Hospital admissions across the U.S. fell dramatically in spring with the onset of the COVID-19 virus. That sudden drop, in turn, caused patient volumes to plummet for home health providers that work primarily with acute referral sources.
While hospital admissions rebounded in summer, they remain far below pre-pandemic levels, according to a recently published study in the journal Health Affairs. But that may actually be positive news for the home health industry.
To study hospitals’ admission patterns during the public health emergency, a team of researchers analyzed more than 1 million medical admissions from Sound Physicians, a large, nationally represented hospitalist group. Sound Physicians contracts with almost 4,000 physicians across a wide range of hospital settings, though most commonly with community hospitals containing between 100 and 500 beds.
The researchers specifically narrowed in on admissions across 201 Sound Physicians hospitals in 36 states, comparing 2020 coronavirus-skewed numbers with baseline figures from 2019.
During the initial coronavirus surge in spring, non-COVID-19 hospital admissions fell by about 43%. All medical admissions — counting those triggered by COVID-19 — declined by about 34%.
“Volumes fell in part because hospitals purposefully curtailed elective surgery and other non-critical medical services,” the researchers wrote. “But hospitals have also reported puzzling declines in admissions for acute medical illness, including stroke and acute myocardial infarction.”
Even among hospitals experiencing a minimal impact from COVID-19 admissions, non-COVID-19 medical admissions fell by 39.5%, the study found. For hospitals with the greatest COVID-19 impact, non-COVID-19 admissions fell by 50%.
Generally, admission declines were similar across different demographic subgroups of patients. Additionally, admission declines happened across medical conditions, though some conditions experienced sharper declines compared to others.
“In our analysis, the three medical conditions for which non-COVID-19 admissions declined the least were stroke, altered mental status, and pancreatitis — conditions generally associated with new or severe symptoms not easily ignored or effectively managed at home,” the researchers observed.
By this year’s summer rebound, non-COVID-19 medical admission volumes had returned to within 16% of baseline figures, though admissions for certain non-COVID-19 conditions — pneumonia, COPD and sepsis, for example — remained well below pre-pandemic norms.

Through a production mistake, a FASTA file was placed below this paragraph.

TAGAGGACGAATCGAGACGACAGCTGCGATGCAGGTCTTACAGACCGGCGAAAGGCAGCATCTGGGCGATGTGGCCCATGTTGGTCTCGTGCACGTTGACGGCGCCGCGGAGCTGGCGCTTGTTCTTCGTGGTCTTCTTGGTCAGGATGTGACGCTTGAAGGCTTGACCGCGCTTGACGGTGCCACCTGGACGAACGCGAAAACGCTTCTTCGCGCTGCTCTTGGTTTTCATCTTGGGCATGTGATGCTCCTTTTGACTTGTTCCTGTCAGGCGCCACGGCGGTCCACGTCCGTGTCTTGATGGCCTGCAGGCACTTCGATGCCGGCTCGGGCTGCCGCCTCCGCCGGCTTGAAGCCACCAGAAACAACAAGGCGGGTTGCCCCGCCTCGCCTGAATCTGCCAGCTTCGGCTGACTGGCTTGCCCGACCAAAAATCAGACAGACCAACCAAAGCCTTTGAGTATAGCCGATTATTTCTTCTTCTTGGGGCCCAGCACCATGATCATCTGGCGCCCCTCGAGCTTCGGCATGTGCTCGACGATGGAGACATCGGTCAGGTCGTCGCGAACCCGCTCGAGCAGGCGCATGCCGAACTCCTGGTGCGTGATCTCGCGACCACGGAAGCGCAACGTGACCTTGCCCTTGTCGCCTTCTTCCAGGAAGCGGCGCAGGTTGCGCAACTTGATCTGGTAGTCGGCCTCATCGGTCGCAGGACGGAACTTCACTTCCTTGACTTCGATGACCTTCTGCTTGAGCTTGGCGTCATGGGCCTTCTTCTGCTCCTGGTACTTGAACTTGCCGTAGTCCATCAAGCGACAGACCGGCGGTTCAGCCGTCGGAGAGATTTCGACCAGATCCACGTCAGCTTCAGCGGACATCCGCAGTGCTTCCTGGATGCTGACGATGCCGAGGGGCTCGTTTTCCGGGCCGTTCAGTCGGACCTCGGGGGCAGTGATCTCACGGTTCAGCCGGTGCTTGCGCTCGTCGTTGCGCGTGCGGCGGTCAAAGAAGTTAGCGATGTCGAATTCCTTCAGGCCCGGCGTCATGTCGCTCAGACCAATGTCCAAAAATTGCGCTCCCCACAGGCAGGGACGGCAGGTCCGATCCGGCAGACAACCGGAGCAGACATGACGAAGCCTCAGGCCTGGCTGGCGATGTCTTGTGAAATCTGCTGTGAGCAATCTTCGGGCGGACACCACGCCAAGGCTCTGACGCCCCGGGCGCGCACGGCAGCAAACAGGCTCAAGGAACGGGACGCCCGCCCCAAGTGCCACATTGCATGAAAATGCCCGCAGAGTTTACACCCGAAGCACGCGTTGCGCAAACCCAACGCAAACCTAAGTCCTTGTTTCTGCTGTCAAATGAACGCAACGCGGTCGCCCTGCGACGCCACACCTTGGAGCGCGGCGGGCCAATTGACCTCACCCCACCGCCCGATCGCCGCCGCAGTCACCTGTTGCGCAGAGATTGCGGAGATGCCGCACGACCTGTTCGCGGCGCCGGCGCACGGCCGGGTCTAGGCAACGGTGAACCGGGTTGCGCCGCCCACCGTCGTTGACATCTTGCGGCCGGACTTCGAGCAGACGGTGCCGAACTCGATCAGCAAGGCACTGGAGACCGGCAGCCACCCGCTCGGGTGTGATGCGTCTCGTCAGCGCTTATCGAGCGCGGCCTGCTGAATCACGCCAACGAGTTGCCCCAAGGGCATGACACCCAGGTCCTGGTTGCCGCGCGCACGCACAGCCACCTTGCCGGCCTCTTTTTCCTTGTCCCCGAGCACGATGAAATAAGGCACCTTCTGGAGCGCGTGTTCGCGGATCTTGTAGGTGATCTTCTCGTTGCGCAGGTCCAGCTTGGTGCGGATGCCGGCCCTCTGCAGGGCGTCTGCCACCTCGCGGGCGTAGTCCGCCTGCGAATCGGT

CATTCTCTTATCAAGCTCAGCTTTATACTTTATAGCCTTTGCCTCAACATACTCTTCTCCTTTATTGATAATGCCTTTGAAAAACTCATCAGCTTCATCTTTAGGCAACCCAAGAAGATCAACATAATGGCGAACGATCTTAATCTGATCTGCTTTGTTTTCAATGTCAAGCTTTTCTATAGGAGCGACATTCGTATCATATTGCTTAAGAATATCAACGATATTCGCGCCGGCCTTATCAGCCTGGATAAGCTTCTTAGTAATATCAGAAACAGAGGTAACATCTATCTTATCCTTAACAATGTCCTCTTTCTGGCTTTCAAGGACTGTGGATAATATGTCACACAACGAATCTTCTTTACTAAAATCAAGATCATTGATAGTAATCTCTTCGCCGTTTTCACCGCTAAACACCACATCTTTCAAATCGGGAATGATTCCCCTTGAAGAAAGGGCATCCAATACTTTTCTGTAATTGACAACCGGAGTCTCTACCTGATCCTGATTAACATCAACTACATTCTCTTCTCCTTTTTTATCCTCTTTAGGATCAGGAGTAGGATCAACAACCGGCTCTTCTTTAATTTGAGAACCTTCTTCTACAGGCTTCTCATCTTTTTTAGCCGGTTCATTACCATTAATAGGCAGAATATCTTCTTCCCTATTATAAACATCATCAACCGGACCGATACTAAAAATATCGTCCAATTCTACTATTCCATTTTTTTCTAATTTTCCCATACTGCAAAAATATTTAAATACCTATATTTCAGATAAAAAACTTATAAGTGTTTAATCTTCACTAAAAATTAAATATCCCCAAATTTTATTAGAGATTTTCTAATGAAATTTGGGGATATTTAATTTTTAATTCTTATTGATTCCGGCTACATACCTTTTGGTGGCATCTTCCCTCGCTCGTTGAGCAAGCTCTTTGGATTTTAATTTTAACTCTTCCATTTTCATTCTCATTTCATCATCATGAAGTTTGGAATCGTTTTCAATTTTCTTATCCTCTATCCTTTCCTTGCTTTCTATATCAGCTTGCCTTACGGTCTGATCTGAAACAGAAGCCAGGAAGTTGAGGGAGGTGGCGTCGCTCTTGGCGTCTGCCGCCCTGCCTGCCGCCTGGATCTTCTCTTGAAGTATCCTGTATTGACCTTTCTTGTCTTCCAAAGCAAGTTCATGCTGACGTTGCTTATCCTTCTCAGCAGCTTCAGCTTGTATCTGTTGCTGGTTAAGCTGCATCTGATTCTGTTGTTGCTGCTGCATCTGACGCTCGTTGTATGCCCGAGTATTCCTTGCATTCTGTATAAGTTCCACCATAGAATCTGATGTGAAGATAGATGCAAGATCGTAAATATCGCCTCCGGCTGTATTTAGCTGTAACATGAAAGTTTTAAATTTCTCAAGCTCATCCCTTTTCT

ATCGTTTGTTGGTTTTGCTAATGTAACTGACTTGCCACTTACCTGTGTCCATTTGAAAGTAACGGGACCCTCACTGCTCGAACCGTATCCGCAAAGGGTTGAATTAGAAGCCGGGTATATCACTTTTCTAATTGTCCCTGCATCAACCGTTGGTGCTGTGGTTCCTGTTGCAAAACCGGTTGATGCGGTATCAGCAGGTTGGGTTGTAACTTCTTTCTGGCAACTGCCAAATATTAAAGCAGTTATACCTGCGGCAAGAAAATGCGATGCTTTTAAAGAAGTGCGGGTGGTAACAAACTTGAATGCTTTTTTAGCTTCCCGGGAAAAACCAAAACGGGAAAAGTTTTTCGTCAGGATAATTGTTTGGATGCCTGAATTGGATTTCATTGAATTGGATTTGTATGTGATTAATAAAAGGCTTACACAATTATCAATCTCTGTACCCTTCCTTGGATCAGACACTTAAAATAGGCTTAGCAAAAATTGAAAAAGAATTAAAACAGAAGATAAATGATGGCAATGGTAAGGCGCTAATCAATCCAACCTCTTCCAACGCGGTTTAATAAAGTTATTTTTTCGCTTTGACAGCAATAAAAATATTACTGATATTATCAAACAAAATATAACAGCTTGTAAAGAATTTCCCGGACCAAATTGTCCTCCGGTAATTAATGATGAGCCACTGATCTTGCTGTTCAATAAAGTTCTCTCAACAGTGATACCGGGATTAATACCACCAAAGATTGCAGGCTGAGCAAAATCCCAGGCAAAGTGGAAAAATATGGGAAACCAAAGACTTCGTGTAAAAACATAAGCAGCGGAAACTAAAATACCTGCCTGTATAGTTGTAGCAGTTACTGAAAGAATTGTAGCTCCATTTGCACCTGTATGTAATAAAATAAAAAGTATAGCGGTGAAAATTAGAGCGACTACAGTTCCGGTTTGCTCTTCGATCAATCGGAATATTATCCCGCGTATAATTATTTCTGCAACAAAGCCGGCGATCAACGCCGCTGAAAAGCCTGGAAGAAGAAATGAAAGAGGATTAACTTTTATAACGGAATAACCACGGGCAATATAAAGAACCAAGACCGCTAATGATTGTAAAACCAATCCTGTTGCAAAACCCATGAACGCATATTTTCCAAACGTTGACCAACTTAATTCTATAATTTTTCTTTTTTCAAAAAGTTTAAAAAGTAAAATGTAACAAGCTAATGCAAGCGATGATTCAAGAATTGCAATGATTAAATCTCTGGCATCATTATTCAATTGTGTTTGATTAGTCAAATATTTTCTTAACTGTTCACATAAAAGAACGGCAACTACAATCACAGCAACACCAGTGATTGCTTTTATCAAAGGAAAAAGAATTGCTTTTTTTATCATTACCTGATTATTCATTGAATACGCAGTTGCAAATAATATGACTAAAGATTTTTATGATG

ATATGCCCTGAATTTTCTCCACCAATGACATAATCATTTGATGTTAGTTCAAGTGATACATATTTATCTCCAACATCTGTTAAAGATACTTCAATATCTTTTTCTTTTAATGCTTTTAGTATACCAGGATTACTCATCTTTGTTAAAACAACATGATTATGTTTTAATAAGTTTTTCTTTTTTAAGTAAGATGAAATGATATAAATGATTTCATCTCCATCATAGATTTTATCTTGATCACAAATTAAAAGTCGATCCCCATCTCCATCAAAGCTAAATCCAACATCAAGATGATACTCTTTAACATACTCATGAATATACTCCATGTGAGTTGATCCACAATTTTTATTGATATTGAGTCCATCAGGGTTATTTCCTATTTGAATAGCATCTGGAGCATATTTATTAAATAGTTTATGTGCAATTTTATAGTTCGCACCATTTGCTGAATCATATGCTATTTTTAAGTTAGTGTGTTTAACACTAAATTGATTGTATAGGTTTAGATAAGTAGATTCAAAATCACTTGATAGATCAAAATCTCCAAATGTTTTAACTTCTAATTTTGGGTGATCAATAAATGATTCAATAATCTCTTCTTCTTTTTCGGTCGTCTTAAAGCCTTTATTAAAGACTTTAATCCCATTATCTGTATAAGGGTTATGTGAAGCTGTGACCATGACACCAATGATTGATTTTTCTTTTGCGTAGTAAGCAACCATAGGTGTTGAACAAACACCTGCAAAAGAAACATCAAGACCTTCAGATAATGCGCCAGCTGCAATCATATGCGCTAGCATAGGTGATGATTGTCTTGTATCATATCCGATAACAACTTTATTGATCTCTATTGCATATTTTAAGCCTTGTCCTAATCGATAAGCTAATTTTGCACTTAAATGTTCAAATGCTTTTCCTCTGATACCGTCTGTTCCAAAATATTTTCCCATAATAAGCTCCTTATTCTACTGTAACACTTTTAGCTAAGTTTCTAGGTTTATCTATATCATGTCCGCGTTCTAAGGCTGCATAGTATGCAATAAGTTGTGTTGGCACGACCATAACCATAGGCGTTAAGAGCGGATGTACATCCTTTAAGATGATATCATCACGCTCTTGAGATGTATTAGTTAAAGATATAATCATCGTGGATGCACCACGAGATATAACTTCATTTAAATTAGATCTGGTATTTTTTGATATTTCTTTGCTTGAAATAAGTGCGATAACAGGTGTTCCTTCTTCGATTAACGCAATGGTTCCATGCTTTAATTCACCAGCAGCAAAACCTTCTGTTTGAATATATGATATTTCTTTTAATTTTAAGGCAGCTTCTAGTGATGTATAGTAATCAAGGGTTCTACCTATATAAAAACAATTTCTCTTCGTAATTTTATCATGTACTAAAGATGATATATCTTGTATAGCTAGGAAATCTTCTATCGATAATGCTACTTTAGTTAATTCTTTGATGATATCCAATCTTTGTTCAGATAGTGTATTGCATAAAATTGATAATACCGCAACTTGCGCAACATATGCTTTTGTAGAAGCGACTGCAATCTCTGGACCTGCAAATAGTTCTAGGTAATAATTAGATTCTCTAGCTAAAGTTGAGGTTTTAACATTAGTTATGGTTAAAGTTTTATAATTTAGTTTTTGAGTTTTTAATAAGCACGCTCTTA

And here’s where the potentially positive news for home health providers kicks in.
In their Health Affairs piece, the researchers speculated that hospitalization rates may not return to pre-pandemic levels for quite some time — not due to patients’ COVID-19 concerns, but rather due to the growing confidence physicians and hospitalists have in home-based care.
“It is too early to determine the extent to which hospitalizations will return to baseline levels,” researchers noted. “A new, lower norm is conceivable if clinicians become more comfortable with alternatives to inpatient admission, including home-based care with remote monitoring.”
The fact that hospital admissions haven’t quite rebounded could also signal good things to come for home health providers because their volumes have recovered compared to pre-pandemic levels. Take Encompass Health (NYSE: EHC), for instance.
With more than 320 combined locations, Encompass Health is the fourth-largest provider of Medicare-certified home health services and a top-11 provider of hospice services.
For the week of April 12, Encompass Health’s home health operations saw less than 4,100 total episode starts — a substantial dip for the home health giant.
“If you look at what happened to just hospitals’ census during those first few weeks of the pandemic, … we weren’t just having the decline in elective procedures,” April Anthony, who leads Encompass Health’s home health and hospice segment as its CEO, previously told Home Health Care News. “As we well know now, people were seeing fewer heart attacks. We were seeing fewer strokes — just everything across the board was suppressed there for a time. People were scared to seek care, even when it was a very legitimately needed situation.”
By August, though, its volumes were actually higher than pre-coronavirus levels, with more than 5,300 total episode starts for the week of Aug. 16. That came despite hospital admissions still being down overall, as highlighted by the Health Affairs study.